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Encyclopedia > George Roy Hill
George Roy Hill
Born December 20, 1921
Minneapolis, Minnesota, USA
Died December 27, 2002 (complications from Parkinson's disease)
New York, New York, USA.
Spouse(s) Louisa Horton (7 April 1951 - ?) (divorced)

George Roy Hill (December 20, 1921December 27, 2002) was an Academy Award winning American film director. is the 354th day of the year (355th in leap years) in the Gregorian calendar. ... Year 1921 (MCMXXI) was a common year starting on Saturday (link will display the full calendar). ... December 27 is the 361st day of the year in the Gregorian calendar (362nd in leap years). ... Also see: 2002 (number). ... Although he never won an Oscar for any of his movie performances, the comedian Bob Hope received two honorary Oscars for his contributions to cinema. ... Director Herbert Brenon with actress Alla Nazimova on the set of War Brides, 1916 A director is a person who directs the making of a film. ...

Contents

Life

He was born in Minneapolis, Minnesota, to George R. and Helen Frances Owens Hill[1] part of a well-to-do Roman Catholic family with interests in the newspaper business;[2] the family owned the Minneapolis Tribune.[3] He was educated at local Blake High School.[2] He had a love of flying. After school, he liked to visit the airport and his hobby was to memorize the records of World War I flying aces.[1] He idolized US pilot Speed Holman[4] who, Hill once explained, "used to make his approach to the spectators at state fairs flying past the grandstand upside down."[1] Hill obtained his pilot’s licence at the age of 16.[3] Airplanes featured prominently in his later films and are frequently crashed as well - in Slaughterhouse-Five, The World According to Garp and especially The Great Waldo Pepper which showed the influence on Hill of pilots like Speed Holman. Minneapolis redirects here. ... The Roman Catholic Church, most often spoken of simply as the Catholic Church, is the largest Christian church, with over one billion members. ... The Star Tribune is the largest newspaper in Minnesota and is published seven days each week in an edition for the Minneapolis-St. ... “The Great War ” redirects here. ... United States may refer to: Places: United States of America SS United States, the fastest ocean liner ever built. ... For other uses, see Aviator (disambiguation). ... Slaughterhouse-Five is a film adaptation of the Kurt Vonnegut novel of the same name. ... The World According to Garp is 1982 feature film directed by George Roy Hill based on the novel of the same title by John Irving. ... The Great Waldo Pepper (1975) tells the story of a biplane pilot (Robert Redford) who missed out on the glory of combat in World War I after being assigned as a flight instructor instead. ...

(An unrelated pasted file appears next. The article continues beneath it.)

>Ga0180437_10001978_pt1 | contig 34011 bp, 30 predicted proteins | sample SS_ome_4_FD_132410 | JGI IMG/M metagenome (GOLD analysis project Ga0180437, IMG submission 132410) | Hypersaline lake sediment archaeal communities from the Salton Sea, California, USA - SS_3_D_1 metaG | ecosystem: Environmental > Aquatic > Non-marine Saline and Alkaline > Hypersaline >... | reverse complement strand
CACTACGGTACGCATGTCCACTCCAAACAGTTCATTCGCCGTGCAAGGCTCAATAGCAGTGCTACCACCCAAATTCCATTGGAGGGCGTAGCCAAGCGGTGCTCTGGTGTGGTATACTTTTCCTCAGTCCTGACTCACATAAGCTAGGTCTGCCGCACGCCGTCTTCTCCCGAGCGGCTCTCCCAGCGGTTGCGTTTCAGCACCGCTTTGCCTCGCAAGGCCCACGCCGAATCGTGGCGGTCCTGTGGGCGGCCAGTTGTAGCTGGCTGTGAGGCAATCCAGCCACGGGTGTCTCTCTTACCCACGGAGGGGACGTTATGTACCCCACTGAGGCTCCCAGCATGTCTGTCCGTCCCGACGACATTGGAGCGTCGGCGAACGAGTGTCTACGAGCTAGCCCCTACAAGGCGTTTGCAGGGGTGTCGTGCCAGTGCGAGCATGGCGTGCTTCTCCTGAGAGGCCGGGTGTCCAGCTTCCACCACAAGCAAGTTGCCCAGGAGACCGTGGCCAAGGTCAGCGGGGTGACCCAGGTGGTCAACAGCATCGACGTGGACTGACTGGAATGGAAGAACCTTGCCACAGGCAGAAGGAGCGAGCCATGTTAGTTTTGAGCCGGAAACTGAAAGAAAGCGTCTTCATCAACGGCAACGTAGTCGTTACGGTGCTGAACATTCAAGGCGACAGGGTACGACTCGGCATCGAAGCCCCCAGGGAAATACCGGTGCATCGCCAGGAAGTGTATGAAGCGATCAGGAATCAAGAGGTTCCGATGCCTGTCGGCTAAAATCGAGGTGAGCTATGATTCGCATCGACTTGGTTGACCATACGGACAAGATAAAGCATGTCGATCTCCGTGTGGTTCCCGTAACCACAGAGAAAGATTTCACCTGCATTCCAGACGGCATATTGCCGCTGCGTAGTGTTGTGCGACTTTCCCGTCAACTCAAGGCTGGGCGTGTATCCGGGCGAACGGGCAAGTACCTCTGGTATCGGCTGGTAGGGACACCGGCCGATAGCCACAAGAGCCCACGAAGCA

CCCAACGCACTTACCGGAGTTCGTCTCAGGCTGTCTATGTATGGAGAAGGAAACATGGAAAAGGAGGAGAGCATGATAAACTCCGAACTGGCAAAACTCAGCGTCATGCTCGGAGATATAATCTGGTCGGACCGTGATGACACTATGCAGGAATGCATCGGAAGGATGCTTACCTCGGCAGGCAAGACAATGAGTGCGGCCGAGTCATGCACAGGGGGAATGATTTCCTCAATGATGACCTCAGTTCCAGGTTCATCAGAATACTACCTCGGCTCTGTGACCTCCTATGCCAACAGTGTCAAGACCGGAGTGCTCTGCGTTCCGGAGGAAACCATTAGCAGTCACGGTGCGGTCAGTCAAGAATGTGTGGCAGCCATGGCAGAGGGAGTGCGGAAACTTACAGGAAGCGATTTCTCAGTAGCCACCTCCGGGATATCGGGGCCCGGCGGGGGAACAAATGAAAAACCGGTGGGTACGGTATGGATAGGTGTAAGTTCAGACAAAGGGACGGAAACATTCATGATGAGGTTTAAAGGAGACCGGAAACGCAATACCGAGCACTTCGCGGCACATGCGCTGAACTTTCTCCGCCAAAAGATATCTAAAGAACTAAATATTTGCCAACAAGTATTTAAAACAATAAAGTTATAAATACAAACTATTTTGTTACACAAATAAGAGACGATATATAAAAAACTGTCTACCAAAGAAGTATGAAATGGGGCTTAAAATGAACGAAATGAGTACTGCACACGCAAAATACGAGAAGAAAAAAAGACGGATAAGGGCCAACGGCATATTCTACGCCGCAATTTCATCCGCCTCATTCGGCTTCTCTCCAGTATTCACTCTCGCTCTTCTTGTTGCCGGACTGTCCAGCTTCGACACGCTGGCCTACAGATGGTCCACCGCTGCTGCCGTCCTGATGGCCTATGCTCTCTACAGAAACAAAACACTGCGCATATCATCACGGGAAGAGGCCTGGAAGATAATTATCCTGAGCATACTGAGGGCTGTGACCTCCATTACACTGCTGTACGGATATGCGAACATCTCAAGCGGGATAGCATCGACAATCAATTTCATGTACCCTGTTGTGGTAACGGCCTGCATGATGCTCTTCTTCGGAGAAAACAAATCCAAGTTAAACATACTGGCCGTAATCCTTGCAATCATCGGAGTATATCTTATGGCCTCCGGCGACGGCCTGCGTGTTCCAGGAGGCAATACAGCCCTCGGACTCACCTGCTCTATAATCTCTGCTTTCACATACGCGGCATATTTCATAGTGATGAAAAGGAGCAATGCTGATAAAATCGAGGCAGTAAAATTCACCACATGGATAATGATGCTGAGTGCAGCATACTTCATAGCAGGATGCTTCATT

Hill also loved classical music, especially Bach[3] and at Yale University studied music under notable composer Paul Hindemith, graduating in 1943.[2] While there, he was a member of Scroll and Key Society and of the Whiffenpoofs, America's oldest underclassman a cappella singing group. This article is about Western art music from 1000 AD to the 2000s . ... In music, the BACH motif is the sequence of notes B flat, A, C, B natural. ... Yale redirects here. ... Paul Hindemith aged 28. ... Year 1943 (MCMXLIII) was a common year starting on Friday (the link will display full 1943 calendar) of the Gregorian calendar. ... The Scroll and Key Society is a secret society established by John Addison Porter and others at Yale University, New Haven, CT, in 1842. ... Established in 1909, the Whiffenpoofs are an all-male vocal ensemble at Yale University, and the oldest collegiate singing group in the nation. ...